Major Themes of Kamala Das's Poetry

The Failure of Her Marriage  and Sexual Frustration

The most outstanding and the most striking concern of Kamala Das as a poet is sexual frustration and the failure of marriage as a means of happiness in the life of a woman. The theme, namely the failure of a woman to achieve happiness through her sexual relationship with her husband and even through a similar relationship with other men, recurs in poem after poem by Kamala Das. Her poetry is largely autobiographical and confessional. The frustration resulting from total failure of her marriage and search for  happiness through indiscriminate sexual relationships with other men constitute a very large component of her poetry.

Her Husband’s Shabby Treatment of Her 

The failure of her marriage has most vividly and candidly been described by Kamala Das in the poem entitled The old Playhouse. Addressing her husband in this poem, she bluntly reminds him that he had been allowing his saliva to flow into her  mouth and had poured himself  into every nook and cranny of her body. She points out to  him that, although he used to call her wife,he had compelled her to live under conditions in which she felt almost suffocated. She accuses him of having been  a most self-centred  and egoistical kind of husband who had been tyrannizing over her till she become a dwarf,with all her will power and thinking power completely gone. The result of all his shabby treatment of her is that her mind has become entirely non-function like an old playhouse with all its lights put out. Towards the end of this poem she tells him that,  although he had certainly been gratifying her lust and yearning for sexual pleasure,he had failed to give her the kind of love and affection which a woman expects from her husband.

 The Want of Any Real Love or Affection in Her Husband’s Attitude  Towards Her

In the poem entitled Ghanashyam,Kamala Das is addressing Lord Krisna and, in the course of this monologue, she speaks of the relationship between her husband and herself in terms of disappointment and frustration,saying that she had once played a husk-game because her husband had needed her body to satisfy his lust for her and because,each time his lust had been satisfied, he used to turn his back on her to indicate that he did not want her any more that night. The consequence of her husband’s lack of any real affection for her had led her to believe that,each time he had pressed his mouth against hers. she used to imagine that it was Ghanashyam in disguise who was making love to her. And ,of course,there are several other poems too in which Kamala Das frankly and even bluntly speaks about  total collapse of her conjugal life.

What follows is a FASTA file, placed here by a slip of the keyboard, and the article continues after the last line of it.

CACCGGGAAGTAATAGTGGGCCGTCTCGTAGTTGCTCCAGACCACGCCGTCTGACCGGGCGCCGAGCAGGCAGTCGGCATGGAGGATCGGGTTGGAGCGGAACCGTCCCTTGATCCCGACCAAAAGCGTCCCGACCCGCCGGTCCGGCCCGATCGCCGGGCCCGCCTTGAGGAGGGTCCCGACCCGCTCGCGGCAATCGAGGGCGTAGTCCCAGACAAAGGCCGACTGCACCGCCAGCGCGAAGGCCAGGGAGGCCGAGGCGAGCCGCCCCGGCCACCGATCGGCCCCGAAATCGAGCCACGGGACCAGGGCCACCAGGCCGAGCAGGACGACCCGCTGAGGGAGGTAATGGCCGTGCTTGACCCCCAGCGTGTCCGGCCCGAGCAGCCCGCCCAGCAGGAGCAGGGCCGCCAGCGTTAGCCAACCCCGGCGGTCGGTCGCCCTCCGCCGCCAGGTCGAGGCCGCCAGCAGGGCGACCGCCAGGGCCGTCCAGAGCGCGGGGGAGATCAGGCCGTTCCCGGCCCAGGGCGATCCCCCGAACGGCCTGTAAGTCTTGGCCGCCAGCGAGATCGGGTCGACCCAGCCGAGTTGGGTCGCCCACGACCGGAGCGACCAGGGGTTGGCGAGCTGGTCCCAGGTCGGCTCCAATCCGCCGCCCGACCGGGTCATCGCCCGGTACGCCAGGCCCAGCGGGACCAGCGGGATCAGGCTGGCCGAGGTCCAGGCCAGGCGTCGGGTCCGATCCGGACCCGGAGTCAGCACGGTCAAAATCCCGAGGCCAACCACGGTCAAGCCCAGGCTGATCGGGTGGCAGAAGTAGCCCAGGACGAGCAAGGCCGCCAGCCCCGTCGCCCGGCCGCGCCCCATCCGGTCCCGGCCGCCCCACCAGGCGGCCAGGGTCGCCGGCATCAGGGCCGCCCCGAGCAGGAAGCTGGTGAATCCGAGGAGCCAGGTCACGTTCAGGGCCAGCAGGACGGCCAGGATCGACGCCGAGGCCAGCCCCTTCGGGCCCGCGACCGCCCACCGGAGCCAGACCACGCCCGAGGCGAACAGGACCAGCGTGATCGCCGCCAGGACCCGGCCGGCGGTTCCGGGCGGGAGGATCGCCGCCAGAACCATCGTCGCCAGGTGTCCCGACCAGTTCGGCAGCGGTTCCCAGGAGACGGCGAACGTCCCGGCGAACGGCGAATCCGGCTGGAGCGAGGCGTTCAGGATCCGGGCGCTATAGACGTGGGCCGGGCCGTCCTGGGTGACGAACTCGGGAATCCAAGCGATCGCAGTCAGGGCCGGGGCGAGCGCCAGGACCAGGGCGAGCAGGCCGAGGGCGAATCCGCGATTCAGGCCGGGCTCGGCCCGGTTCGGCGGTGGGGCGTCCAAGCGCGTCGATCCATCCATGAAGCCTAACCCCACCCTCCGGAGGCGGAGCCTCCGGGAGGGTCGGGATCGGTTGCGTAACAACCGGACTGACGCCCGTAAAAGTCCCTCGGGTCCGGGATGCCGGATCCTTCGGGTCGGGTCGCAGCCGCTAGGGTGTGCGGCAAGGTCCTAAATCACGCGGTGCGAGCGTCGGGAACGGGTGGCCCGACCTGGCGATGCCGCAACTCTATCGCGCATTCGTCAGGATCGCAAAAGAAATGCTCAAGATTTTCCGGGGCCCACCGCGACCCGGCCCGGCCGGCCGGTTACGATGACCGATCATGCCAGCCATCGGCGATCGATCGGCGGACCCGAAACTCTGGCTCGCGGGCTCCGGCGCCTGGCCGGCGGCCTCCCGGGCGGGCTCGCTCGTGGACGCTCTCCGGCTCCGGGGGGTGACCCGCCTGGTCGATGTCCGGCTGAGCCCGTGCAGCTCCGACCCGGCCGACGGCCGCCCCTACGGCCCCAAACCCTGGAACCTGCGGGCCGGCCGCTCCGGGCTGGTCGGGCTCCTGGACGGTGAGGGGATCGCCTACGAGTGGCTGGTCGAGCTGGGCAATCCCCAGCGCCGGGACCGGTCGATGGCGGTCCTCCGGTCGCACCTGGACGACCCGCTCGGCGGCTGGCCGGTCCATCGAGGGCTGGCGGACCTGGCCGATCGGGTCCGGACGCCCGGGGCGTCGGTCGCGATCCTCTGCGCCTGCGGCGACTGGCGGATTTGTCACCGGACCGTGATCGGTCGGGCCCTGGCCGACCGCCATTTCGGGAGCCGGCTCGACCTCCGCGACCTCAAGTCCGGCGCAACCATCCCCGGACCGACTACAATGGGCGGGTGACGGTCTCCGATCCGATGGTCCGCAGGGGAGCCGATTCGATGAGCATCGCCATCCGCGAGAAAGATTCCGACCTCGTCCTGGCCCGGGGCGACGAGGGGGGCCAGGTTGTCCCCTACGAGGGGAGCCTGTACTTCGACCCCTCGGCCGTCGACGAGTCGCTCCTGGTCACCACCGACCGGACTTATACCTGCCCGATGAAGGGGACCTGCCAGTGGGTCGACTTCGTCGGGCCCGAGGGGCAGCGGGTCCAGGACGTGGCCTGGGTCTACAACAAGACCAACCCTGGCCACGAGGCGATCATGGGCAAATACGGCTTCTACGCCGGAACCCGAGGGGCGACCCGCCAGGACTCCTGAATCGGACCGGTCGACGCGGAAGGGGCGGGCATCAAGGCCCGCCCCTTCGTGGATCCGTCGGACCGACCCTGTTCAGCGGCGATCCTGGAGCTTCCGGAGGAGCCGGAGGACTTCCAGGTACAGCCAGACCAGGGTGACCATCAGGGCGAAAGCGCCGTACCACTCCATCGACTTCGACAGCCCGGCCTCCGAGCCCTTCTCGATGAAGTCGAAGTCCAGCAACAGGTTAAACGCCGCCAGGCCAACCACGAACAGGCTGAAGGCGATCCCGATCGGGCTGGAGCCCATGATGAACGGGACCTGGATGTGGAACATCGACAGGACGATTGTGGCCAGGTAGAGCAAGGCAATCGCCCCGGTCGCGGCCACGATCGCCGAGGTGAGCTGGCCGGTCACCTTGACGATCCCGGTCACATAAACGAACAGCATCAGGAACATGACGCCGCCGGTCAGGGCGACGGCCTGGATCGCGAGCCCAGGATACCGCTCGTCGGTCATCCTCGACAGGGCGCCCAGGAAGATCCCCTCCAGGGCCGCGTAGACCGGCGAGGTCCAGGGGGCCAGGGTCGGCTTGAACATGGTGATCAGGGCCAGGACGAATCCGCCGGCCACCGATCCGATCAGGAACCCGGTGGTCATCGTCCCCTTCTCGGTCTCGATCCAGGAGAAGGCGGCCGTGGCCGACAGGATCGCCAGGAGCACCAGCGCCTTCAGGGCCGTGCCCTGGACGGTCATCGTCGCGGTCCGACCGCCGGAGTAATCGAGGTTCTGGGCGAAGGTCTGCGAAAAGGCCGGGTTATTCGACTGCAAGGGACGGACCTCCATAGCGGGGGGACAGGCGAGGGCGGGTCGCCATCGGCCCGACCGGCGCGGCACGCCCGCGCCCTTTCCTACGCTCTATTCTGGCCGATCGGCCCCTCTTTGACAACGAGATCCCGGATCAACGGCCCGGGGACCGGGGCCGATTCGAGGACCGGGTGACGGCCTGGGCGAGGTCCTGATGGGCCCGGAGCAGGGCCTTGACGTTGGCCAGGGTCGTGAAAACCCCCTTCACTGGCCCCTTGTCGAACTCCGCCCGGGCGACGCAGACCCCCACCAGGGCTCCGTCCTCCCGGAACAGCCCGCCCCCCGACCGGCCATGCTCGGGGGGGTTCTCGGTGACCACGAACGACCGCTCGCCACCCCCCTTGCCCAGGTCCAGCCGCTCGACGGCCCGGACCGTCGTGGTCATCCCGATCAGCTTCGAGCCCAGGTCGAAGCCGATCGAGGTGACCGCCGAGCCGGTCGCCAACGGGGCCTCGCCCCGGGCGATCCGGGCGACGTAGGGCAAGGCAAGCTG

The Failure of Her Relationship with Other Men

In the poem entitled in Love, she tells a lover that,although he had been gratifying her unending lust, he had never felt the kind of love which she expected from him.She describes his sexual desire for her as “this skin-communicated thing”.  In his ralationship with her,she says,there had been no room,no excuse,and even no need for love,and that every embrace between them had beenlike”a finished jigsaw”. In the poem entitled The invitation,Kamala  Das says that her lover had been coming to her in the pauses or intervals of his office-work to make love to her, and that all her pleasure and his own pleasure too had been confined to their bed which, six feet long and two feet wide,had been akind of paradise to them. Her sense of betrayal by him has now produced in her a desire to jump into the sea and first speaks about the sexual relationship between a man and a woman in general terms but towards the end of the poem she left her, never to come back. This is evident a references to some lover’s desertion of Kamala Das after desertion of her.The there is a poem entitled Glass in which Kamala Das again expresses her feelings of disappointment and frustration, comparing herself to glass which is fragile and is easily shatted.A lover of hers had handled her roughly in bed drawing her to himself with lover’s sense of urgency,and treating her like “an armful of splinters”, designed to  hurt her. At the end of all this, she had felt like a person who has misplaced her father faithless from   her unemotional and lustful husband to Lord Krisna, thus turned trying to sublimate her love.In this connection the poem entitled Substitute is also noteworthy. Here she speaks of the anarchy of her sex-life, caused by her feeling of frustration  with every lover with whom she had slept.In this poem her love,or to call it by its proper name,her lust had lrd her into a situation comparable to a swivel-door through which one lover wentout and another came in.